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What is the blue economy and its impact on achieving SDG 14?

According to the World Bank, the blue economy is the “Sustainable use of ocean resources to benefit economies, livelihoods and ocean ecosystem health”. 

Olubunmi Tunji Ojo, minister of interior
Olubunmi Tunji Ojo, minister of interior

According to the World Bank, the blue economy is the “Sustainable use of ocean resources to benefit economies, livelihoods and ocean ecosystem health”. 

The European Commission (EU) defines it as “All economic activities related to oceans, seas and coasts. It covers a wide range of interlinked established and emerging sectors.”  

The Commonwealth of Nations in its own definition considers it as “an emerging concept which encourages better stewardship of our ocean or ‘blue’ resources.”  Conservation International adds that the “blue economy also includes economic benefits that may not be marketed, such as carbon storage, coastal protection, cultural values and biodiversity.”  

The Center for the blue economy says “It is now a widely used term around the world with three related but distinct meanings- the overall contribution of the oceans to economies, the need to address the environmental and ecological sustainability of the oceans, and the ocean economy as a growth opportunity for both developed and developing countries.”  

A representative of the United Nations recently defined the Blue Economy as an economy that “comprises a range of economic sectors and related policies that together determine whether the use of ocean resources is sustainable. An important challenge of the blue economy is to understand and better manage the many aspects of oceanic sustainability, ranging from sustainable fisheries to ecosystem health to preventing pollution. Secondly, the blue economy challenges us to realize that the sustainable management of ocean resources will require collaboration across borders and sectors through a variety of partnerships, and on a scale that has not been previously achieved. This is a tall order, particularly for Small Island Developing States (SIDS) and Least Developed Countries (LDCs) which face significant limitations.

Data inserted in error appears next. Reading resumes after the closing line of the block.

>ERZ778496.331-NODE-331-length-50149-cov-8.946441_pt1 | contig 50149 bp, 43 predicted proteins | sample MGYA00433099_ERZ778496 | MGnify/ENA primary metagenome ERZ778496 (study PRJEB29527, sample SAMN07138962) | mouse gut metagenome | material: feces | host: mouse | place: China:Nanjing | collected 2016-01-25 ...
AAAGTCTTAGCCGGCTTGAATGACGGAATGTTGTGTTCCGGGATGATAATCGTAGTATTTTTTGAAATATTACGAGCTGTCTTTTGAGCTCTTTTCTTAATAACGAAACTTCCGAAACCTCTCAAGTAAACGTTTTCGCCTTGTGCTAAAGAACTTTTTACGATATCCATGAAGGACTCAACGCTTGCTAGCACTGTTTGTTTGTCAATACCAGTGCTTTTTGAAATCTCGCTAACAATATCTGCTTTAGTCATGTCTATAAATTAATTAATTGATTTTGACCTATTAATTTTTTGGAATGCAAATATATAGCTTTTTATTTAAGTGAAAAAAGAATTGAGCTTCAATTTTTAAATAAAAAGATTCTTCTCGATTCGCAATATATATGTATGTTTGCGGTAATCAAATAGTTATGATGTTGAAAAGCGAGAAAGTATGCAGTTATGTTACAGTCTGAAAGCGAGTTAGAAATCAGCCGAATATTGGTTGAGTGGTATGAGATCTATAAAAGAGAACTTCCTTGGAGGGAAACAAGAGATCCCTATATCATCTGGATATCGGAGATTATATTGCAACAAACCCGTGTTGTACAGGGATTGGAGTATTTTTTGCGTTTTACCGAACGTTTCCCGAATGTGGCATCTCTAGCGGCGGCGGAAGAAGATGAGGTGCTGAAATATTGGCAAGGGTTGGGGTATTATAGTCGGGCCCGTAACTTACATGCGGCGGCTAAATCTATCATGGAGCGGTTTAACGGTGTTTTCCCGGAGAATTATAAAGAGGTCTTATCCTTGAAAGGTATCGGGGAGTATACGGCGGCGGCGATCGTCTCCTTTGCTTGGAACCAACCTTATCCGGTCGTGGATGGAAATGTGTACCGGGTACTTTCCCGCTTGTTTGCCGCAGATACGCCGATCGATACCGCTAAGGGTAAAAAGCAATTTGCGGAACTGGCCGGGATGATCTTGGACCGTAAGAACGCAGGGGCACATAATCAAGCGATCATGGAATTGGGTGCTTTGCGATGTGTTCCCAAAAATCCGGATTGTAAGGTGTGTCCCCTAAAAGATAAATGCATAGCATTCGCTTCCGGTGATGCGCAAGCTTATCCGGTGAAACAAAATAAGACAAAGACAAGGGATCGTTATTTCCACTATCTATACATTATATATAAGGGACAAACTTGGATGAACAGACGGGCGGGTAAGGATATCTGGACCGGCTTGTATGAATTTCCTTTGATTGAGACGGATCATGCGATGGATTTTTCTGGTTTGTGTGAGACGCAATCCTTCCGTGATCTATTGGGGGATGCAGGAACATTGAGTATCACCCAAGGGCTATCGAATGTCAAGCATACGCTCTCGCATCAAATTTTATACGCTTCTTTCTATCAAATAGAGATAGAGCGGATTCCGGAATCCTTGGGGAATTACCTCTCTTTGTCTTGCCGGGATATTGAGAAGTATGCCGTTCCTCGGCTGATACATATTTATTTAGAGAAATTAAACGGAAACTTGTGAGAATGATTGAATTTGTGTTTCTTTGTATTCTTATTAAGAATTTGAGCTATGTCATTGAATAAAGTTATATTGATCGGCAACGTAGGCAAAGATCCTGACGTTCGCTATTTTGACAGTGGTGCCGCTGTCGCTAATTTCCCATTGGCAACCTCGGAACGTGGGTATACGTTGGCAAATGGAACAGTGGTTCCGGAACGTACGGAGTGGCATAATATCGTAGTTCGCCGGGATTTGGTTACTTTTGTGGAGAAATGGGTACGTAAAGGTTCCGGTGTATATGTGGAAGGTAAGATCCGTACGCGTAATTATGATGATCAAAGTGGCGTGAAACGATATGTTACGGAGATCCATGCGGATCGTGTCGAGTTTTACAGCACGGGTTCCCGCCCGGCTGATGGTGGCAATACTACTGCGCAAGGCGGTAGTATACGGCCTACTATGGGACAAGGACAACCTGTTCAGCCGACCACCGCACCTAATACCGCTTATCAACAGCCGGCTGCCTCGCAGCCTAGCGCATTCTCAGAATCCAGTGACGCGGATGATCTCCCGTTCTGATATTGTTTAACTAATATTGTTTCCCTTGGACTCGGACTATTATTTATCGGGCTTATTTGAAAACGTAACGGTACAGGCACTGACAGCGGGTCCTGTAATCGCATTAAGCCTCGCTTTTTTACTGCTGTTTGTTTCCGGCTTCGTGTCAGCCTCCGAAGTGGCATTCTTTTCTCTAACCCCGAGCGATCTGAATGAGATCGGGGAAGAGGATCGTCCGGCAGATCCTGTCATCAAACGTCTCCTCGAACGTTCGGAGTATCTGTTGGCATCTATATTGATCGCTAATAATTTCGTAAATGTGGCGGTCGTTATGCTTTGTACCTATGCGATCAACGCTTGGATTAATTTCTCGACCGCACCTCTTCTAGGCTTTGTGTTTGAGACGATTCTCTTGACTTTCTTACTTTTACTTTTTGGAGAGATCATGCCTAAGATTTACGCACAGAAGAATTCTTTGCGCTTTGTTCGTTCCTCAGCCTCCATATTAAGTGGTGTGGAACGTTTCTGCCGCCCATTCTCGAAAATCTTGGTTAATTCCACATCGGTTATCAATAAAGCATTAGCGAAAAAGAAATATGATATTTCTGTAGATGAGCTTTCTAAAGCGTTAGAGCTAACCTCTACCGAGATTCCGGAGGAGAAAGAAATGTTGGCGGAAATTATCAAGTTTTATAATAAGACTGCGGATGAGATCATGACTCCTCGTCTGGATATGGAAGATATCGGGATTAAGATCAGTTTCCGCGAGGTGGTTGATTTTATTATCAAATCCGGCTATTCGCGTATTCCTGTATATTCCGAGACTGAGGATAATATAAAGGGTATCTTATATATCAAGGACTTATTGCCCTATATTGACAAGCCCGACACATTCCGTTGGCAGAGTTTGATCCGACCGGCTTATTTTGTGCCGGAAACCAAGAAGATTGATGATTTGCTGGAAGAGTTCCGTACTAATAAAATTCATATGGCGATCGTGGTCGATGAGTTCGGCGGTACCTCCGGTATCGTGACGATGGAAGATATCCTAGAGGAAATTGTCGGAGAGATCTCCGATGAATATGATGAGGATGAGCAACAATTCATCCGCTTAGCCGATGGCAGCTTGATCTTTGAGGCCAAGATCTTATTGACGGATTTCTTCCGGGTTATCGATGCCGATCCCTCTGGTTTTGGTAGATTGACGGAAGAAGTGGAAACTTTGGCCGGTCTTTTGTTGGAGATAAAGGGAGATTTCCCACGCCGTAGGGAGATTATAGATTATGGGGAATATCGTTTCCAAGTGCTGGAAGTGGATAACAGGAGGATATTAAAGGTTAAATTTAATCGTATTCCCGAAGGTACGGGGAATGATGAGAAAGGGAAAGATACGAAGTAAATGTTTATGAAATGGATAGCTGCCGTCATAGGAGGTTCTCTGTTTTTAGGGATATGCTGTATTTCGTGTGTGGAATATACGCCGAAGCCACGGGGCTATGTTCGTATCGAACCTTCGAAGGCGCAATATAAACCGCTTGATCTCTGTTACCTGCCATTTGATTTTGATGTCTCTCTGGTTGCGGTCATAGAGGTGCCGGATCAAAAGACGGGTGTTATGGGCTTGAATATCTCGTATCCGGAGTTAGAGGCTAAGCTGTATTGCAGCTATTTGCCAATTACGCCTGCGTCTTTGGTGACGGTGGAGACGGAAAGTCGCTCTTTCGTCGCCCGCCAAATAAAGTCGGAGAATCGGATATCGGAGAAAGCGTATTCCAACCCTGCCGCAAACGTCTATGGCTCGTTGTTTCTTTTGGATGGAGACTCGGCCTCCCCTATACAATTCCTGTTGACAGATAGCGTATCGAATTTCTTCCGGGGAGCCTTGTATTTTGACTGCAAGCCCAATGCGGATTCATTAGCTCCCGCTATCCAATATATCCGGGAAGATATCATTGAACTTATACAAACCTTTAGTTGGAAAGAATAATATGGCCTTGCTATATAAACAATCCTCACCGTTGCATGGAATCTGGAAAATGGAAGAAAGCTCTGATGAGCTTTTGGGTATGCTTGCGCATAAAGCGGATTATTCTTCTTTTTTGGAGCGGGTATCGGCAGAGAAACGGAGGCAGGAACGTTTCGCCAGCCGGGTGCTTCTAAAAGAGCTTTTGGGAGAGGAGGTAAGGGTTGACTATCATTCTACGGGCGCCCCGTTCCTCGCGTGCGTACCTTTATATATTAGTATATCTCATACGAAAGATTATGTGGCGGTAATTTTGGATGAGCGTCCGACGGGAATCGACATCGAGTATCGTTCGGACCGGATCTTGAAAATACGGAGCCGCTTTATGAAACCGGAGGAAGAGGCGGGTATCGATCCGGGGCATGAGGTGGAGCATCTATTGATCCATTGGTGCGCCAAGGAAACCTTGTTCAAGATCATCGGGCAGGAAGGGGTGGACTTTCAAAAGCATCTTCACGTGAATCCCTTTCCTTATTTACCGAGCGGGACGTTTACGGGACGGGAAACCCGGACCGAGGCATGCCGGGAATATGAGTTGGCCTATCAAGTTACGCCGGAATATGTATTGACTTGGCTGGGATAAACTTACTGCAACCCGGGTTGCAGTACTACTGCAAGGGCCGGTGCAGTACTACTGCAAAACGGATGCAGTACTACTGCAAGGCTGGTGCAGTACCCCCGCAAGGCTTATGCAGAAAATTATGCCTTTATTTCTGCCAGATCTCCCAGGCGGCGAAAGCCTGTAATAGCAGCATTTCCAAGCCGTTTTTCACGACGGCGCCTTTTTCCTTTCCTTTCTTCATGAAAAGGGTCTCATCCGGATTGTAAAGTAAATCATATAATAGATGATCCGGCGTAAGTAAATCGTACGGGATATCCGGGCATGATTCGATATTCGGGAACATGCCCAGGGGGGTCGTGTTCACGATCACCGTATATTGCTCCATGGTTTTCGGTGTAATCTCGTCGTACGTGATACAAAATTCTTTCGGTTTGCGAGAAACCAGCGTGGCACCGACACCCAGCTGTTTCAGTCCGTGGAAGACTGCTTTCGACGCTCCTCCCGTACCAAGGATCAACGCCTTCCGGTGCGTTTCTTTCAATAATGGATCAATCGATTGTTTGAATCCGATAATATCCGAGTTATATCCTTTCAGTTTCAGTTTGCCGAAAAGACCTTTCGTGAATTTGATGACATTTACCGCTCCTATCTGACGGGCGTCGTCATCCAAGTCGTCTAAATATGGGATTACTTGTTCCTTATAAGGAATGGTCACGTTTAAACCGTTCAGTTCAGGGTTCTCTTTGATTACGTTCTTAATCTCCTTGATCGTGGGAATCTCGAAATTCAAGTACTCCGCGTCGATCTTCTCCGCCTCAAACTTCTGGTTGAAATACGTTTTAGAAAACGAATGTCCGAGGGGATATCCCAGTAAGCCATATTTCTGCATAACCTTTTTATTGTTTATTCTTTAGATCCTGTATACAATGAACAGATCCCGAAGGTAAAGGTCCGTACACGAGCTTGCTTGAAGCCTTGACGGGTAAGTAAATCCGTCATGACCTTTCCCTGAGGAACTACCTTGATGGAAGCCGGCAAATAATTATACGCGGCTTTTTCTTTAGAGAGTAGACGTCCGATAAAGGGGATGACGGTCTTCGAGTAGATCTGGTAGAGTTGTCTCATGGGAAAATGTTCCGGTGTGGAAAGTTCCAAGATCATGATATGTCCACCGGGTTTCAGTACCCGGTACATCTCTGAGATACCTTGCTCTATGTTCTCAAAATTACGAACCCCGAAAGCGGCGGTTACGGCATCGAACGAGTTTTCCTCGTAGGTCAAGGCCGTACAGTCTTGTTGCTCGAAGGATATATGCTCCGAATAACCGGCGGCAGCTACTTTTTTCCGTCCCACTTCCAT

The UN is committed to the blue economy because of its aiding the achievement of the Sustainable Development Goals (SDG goal 14—life below water).  

The activities in the blue economy include maritime shipping; fishing and aquaculture; coastal tourism; Renewable energy and water desalination.

Others are undersea cabling; seabed extractive industries & deep sea mining; marine genetic resources and biotechnology.

The blue economy is estimated to be worth more than $1.5 trillion per year globally. It provides over 30 million jobs and supplies a vital source of protein to over 3 billion people.

Nigeria’s blue economy strategy

The Tinubu administration has created the Federal Ministry of Marine and Blue Economy. The ministry is to be overseen by Olubunmi Tunji-Ojo, a two-term member of the House of Representatives who has been appointed as its minister by the President.

Nigeria is rich in maritime activities and its potential to generate more revenue for the country.

Some existing Federal Government agencies in the Federal Ministry of Transportation will be moved to the newly created Marine and Blue Economy Ministry.

These agencies include the Nigeria Ports Authority (NPA); the Maritime Academy of Nigeria; the Nigerian Maritime Administration and Safety Agency (NIMASA); the Nigeria Shippers Council and the Nigeria Inland Waterways Authority (NIWA).

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